My notes on onboarding
In general, the onboarding process aims to:
Educate the users about the app’s major functions. Collect information that is needed to create personalized content and experience.
- Use as few words as possible. If there are too many words, the onboarding experience won’t be too pleasant. It’s not that people don’t like to read, but that after the download, the user really wants to run the app to see what’s in there.
- Use about five pages and show the progress. People can get bored if the onboarding is too lengthy. Thus, it’s usually a good idea to use about five pages for your onboarding. In addition, use a page indicator or something to clearly show the onboarding progress to keep the users informed. Trust me. People have more tolerance if they’re informed.
- Focus on effective communications. With the page limit, it’s critical to show the most important functions or benefits of your app. Leave the trivial things out for the user’s own exploration later. After the onboarding, the app users can have an overall intuitive impression of the app.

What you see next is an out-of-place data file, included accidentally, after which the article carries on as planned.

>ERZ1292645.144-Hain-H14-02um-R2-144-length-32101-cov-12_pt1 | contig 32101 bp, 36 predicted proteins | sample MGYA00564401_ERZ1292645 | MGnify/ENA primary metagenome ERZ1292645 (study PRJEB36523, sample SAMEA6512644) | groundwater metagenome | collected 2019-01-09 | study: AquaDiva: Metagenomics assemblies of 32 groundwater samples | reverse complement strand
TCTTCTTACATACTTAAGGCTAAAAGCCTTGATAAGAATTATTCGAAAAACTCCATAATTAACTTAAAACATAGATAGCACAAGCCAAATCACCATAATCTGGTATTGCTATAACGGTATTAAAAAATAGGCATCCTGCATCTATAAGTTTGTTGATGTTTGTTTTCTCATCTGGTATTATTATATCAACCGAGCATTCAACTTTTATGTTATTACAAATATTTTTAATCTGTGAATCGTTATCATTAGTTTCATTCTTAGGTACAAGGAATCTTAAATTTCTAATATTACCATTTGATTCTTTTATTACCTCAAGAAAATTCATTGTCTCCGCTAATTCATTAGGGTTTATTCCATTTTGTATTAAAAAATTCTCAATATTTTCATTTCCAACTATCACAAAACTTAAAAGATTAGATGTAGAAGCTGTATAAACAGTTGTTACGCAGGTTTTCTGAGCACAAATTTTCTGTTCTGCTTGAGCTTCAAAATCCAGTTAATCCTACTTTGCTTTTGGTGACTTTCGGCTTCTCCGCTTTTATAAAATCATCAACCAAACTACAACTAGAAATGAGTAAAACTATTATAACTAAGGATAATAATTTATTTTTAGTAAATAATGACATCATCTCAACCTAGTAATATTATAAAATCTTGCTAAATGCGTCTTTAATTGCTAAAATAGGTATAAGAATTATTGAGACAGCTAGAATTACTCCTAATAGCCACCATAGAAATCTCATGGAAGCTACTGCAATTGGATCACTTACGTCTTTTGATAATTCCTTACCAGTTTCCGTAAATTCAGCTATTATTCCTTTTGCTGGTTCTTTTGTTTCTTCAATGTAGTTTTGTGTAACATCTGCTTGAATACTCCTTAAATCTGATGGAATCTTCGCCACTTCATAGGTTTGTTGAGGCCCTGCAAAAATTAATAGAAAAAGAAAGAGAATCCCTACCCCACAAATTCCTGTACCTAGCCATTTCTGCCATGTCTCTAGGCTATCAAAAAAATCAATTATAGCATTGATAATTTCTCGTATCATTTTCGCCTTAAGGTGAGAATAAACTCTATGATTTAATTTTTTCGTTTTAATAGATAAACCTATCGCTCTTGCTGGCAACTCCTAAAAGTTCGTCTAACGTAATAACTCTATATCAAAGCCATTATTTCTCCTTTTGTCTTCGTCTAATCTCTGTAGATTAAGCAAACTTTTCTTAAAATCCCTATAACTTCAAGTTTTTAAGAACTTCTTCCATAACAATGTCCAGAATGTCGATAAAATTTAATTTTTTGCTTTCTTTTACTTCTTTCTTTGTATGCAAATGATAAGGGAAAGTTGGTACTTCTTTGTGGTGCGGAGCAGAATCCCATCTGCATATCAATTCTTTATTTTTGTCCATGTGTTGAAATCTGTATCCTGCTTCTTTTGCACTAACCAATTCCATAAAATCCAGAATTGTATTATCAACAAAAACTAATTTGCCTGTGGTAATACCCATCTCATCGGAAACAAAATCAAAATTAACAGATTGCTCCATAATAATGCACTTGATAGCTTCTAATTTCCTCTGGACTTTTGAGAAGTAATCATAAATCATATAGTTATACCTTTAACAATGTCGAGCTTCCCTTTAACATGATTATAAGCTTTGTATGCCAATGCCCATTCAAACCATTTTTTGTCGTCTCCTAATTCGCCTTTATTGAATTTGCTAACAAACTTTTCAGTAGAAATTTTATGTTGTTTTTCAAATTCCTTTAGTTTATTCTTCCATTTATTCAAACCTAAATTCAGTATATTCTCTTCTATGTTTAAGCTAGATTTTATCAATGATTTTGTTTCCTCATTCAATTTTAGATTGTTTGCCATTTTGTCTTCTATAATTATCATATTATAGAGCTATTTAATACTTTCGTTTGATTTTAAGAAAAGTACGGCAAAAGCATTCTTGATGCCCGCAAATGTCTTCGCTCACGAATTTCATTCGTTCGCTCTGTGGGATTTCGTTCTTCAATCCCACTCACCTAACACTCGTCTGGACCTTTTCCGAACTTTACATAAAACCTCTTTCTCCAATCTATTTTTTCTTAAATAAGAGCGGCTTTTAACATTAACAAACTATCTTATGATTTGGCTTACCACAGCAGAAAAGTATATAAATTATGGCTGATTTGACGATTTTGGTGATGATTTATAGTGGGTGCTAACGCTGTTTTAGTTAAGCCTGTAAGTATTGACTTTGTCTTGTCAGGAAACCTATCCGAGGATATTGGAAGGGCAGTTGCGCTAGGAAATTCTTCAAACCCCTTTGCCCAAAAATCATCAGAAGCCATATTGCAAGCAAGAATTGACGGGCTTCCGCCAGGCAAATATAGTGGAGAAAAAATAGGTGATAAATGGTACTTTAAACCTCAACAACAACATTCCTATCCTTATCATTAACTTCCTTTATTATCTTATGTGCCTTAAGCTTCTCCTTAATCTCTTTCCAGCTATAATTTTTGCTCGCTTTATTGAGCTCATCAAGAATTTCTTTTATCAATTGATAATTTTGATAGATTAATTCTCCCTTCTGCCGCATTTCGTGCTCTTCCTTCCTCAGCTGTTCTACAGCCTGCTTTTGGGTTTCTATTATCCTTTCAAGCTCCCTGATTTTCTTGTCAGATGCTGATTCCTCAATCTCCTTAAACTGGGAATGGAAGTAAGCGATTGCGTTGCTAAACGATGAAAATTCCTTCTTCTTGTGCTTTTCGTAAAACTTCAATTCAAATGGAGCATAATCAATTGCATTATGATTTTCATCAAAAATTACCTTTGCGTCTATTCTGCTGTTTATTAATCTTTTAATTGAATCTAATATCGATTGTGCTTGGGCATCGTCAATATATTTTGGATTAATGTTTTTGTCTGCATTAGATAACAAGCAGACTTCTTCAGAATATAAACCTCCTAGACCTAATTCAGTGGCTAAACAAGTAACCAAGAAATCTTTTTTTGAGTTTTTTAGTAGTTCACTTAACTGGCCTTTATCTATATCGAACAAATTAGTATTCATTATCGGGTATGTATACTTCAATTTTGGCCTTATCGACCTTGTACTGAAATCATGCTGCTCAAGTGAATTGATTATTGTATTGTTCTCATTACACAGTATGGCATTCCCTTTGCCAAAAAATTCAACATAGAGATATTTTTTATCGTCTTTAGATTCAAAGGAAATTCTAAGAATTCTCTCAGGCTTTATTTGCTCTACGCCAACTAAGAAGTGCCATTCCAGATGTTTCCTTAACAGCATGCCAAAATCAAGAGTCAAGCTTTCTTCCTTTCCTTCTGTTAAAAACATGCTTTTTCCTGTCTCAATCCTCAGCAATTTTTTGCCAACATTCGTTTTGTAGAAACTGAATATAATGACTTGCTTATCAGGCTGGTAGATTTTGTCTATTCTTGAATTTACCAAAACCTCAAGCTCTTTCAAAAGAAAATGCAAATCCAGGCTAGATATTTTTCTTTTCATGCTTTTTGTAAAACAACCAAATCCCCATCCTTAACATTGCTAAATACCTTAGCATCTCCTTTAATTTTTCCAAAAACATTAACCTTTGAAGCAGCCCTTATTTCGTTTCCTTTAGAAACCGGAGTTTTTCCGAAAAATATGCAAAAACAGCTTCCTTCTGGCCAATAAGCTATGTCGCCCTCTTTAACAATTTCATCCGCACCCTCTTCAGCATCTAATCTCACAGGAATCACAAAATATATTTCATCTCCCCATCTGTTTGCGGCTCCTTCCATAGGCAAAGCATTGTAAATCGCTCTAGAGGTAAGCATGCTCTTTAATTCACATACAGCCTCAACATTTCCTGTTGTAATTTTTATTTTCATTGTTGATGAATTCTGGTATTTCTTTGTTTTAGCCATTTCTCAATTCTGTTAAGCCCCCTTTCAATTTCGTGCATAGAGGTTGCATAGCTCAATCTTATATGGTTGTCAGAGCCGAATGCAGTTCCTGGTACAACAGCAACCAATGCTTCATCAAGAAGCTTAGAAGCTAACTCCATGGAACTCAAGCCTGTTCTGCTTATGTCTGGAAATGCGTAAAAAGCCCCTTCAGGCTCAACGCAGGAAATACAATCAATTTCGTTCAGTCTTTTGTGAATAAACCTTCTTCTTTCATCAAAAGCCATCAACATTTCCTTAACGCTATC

- Allow the users to skip certain customization settings. For some content-providing apps, such as reading, music streaming apps, although it’s beneficial for the users to offer customized content, many users don’t like to answer a series of questions about their own behavior. So, it’s important that there is a skip button that allows the user to skip all these settings.
- swiftui https://blckbirds.com/post/how-to-create-a-onboarding-screen-in-swiftui-1/
- swiftui https://github.com/AugustDev/swiftui-onboarding-slider
- For mac here: https://www.avanderlee.com/swiftui/dynamic-pager-view-onboarding/
- Onboarding scrollview for ios and macos in swiftUI: https://github.com/benjaminsage/iPages/
- onboarding lib: https://github.com/demianturner/DTOnboarding